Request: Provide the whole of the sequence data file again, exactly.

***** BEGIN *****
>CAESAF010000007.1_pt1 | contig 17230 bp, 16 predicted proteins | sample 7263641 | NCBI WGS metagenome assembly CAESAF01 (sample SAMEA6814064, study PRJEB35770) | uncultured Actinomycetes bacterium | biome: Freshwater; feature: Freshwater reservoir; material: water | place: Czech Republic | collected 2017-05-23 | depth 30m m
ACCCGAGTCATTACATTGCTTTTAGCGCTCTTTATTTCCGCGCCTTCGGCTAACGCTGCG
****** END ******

>CAESAF010000007.1_pt1 | contig 17230 bp, 16 predicted proteins | sample 7263641 | NCBI WGS metagenome assembly CAESAF01 (sample SAMEA6814064, study PRJEB35770) | uncultured Actinomycetes bacterium | biome: Freshwater; feature: Freshwater reservoir; material: water | place: Czech Republic | collected 2017-05-23 | depth 30m m
ACCCGAGTCATTACATTGCTTTTAGCGCTCTTTATTTCCGCGCCTTCGGCTAACGCTGCG